“Making a Difference in the World”
How Jewish charities have had an impact in the wider world
At our Summer Seminar on July 5th, 2017, a panel of speakers addressed the current refugee problems in Europe and the UK, and the role of volunteers throughout the world.
Dr Judith Stanton, the new CEO of Tzedek spoke about their work, particularly in Africa and India, encouraging the local residents to set up small enterprises and become self-sufficient. Tzedek also sends many volunteers to help with education and social care in the developing world.
Rebecca Singer of World Jewish Relief showed a film about the history of the organisation, beginning with the Kindertransport, and spoke of the help they are giving to Jewish communities in the Ukraine. She also showed pictures of the emergency relief to refugees in Turkey and Greece, and how the families were supported on their arrival .
Nic Schlagman of West London Synagogue spoke of his own family who arrived in the Kindertransport, which inspired him to work with refugees. He was involved with the African Refugee Development Centre while living in Israel, and described an extraordinary Refugee Seder that he organized there with 1,000 refugee guests.
While working with WLS, he has made many visits to Calais with vans of aid for residents of the camps there. Refugee children without families are a particular concern of his, and the Safe Passage campaign is trying to bring more unaccompanied children to this country.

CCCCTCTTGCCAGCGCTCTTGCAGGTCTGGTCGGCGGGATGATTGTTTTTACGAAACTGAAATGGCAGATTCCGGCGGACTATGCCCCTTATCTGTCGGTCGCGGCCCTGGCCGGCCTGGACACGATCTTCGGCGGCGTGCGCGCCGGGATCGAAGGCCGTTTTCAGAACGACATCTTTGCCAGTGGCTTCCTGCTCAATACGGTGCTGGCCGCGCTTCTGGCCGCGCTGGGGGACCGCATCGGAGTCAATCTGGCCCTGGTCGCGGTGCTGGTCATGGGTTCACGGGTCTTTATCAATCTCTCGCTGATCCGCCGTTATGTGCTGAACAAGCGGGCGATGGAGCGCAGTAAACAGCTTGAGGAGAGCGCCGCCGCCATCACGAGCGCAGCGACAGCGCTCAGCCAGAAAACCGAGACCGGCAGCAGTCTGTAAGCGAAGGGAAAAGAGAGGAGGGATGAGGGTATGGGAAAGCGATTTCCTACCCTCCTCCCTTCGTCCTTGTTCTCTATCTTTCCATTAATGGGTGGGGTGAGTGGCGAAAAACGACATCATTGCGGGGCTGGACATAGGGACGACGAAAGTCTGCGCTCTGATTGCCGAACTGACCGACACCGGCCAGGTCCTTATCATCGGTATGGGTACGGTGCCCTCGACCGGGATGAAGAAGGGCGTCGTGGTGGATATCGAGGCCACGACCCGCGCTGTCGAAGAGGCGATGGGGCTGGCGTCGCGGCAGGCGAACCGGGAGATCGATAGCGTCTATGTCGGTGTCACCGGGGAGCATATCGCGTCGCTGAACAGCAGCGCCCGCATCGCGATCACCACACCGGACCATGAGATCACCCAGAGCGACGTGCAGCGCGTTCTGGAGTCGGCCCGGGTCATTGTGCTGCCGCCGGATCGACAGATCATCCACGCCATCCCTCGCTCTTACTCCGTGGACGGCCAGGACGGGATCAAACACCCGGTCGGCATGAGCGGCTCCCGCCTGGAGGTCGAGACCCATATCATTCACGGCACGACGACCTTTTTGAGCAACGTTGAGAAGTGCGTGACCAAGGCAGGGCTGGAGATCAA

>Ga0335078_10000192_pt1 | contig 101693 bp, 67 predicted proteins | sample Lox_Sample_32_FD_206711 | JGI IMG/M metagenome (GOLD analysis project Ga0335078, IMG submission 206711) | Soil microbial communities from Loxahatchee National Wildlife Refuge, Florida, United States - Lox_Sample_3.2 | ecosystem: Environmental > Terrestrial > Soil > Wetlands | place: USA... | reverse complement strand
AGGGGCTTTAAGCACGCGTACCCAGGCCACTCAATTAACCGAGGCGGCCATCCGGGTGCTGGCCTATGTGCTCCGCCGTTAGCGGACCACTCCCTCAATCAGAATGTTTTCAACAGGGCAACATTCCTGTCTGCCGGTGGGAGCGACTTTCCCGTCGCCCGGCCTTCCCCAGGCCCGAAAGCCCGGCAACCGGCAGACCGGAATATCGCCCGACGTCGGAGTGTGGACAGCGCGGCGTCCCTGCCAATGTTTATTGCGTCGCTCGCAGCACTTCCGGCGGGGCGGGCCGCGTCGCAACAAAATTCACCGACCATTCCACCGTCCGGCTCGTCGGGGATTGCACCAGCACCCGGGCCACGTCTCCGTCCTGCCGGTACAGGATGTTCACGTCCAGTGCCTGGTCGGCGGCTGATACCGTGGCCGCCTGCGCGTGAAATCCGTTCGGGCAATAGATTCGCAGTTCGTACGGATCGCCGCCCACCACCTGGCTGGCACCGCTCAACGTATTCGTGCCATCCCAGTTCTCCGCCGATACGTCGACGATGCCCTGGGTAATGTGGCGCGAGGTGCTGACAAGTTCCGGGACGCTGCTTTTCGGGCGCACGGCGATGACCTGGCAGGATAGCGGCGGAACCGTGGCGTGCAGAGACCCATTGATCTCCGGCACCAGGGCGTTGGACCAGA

There were several questions from members of the audience who wanted to know more about how they could help these unaccompanied refugee children.
The Association of Jewish Women’s Organisations
invites you to the first
Sixth Form Conference for Girls
at Hasmonean High School for Girls
Page Street, Mill Hill, London NW7
“Making Your Mark”
22nd March 2017 from 2.15 – 5.15 pm
RSVP to Deborah Nathan: debnathan7(at)gmail.com
Wednesday 8th November 2017
at West London Synagogue, 33, Seymour Place, London W1H 5AU
11.00am Annual General Meeting
Followed by Guest Speaker & Buffet Lunch.
Please let us know if you are coming for catering purposes by sending an email to ajwoanne (at) gmail.com
B’NAI B’RITH UK is an integral part of B’nai B’rith Europe, a division of B’nai B’rith International, a global service organisation active in 58 countries, embracing all Jews, irrespective of their religious and political beliefs. Its work is wide-ranging and includes the promotion of human rights, support for Israel, welfare, community outreach, youth, educational, social and cultural activities and it coordinates the European Days of Jewish Culture and Heritage in the UK. It provides humanitarian aid to former Eastern bloc states, where it also contributes directly to the re-establishment of Jewish communal life. It is represented with non-governmental status at the UN and UNESCO. Though most women’s lodges in the UK have now merged with men’s lodges, women play an important role in leadership and all aspects of its work.